What is a call park phone feature, how does it work and how does it compare to a visual call park feature?
Do you need advice?
Call park is a method used to position callers in a unique slot. Think of it as a reserved parking spot in a lot that has parking spaces numbered 1-100. This feature is commonly used in retail and hardware businesses, because the employees are constantly in different locations throughout these types of stores. Other businesses are also known to use this feature. After placing a caller in a call park zone (1-100), an employee will announce through paging: "Employee X, please pick up call on park X" (X = 1-100).
The problem with the call park system is that it can become cumbersome keeping track of who is parked where. Visual call park, on the other hand, offers desktop assistance to show the caller, the call park zone being occupied and the status, using a client -- typically a desktop client. Depending on the source of the feature, some are able to use color coded icons or flashing icons to help employees and receptionists keep track of where callers are parked.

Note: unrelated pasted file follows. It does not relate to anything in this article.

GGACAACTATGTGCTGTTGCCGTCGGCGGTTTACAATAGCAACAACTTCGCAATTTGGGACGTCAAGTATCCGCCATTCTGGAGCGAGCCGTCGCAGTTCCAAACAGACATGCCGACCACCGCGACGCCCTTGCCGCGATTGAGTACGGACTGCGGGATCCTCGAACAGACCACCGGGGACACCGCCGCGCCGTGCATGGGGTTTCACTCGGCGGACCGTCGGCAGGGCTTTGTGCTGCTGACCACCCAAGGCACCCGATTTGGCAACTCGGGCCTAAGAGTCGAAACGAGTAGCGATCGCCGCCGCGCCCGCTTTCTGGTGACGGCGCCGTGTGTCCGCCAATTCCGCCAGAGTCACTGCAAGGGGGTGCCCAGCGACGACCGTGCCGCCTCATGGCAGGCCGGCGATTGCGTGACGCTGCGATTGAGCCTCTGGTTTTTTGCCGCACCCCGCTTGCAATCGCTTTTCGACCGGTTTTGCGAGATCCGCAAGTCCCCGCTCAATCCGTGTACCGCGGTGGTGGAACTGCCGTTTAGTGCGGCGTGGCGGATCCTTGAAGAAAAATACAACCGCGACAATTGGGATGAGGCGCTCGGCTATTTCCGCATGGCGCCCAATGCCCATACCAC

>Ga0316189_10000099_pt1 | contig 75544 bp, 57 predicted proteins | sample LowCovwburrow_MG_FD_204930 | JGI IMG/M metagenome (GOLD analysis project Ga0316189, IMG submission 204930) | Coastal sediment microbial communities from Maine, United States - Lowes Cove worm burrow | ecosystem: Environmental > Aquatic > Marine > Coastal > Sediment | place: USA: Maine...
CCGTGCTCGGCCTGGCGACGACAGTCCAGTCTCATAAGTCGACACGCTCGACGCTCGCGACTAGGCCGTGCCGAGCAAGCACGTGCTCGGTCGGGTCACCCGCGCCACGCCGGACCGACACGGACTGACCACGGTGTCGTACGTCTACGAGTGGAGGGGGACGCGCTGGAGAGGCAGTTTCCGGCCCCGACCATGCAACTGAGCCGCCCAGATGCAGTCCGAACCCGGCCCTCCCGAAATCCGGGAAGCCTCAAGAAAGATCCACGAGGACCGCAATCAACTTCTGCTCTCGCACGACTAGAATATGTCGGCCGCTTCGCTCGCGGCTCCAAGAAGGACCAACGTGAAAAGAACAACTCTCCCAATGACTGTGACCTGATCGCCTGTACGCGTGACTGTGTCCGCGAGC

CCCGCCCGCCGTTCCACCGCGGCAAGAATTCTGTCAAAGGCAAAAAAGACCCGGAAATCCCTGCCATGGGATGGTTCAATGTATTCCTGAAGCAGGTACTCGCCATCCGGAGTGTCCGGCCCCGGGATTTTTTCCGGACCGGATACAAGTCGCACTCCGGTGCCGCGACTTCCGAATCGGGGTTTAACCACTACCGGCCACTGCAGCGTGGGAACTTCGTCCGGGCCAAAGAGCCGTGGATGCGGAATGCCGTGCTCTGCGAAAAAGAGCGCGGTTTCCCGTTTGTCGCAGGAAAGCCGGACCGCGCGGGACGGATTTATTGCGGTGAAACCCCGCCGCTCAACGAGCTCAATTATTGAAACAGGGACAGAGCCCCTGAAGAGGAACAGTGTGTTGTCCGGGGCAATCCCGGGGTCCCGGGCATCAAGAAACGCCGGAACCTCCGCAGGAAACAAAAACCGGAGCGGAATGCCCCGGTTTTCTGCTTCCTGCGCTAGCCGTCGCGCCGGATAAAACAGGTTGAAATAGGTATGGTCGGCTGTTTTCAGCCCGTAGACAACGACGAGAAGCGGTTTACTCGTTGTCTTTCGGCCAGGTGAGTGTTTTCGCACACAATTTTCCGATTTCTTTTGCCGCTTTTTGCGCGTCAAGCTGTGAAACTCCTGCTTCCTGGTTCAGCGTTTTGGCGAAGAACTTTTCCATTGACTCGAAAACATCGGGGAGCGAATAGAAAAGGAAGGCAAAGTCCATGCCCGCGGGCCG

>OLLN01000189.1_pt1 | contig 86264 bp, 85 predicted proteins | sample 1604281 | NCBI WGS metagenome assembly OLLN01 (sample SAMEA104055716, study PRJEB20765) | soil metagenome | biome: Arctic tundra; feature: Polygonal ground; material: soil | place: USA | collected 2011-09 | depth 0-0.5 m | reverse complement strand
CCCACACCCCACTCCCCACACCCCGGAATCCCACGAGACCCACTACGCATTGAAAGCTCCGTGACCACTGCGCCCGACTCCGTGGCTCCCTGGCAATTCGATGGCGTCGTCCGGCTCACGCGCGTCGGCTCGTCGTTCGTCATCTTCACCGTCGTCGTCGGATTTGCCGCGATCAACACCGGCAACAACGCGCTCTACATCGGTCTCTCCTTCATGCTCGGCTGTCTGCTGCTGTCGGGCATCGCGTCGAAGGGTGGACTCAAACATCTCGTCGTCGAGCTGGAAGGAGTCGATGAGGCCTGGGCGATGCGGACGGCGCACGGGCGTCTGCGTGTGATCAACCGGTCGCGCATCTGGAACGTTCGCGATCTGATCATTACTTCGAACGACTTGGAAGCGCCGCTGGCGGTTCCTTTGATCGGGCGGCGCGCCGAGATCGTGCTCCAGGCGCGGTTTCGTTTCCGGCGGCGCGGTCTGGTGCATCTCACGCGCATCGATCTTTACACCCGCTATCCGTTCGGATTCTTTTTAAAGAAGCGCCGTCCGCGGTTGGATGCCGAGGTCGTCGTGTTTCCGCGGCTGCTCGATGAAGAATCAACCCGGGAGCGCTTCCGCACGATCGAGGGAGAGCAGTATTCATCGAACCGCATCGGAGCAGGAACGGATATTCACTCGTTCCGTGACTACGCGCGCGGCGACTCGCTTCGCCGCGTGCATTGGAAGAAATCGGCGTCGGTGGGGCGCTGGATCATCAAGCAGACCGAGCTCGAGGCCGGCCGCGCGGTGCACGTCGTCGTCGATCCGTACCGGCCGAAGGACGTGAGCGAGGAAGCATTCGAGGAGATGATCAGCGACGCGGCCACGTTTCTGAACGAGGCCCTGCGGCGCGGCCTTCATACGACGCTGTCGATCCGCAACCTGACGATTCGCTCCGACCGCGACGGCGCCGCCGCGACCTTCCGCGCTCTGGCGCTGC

It's not one of my favorite features, but it was used for decades for many reasons -- primarily because employees are often mobile and don't remain at their desks all day. The promise of unified communications (UC) is to negate the use of features like call park and even call forwarding. I believe this will happen over time with more adoption of UC and voicemail will become less significant, but just not completely out of the picture anytime soon.
For more telephone-related advice, read another Matt Brunk expert response ontelephone system solutions.
This was first published in May 2013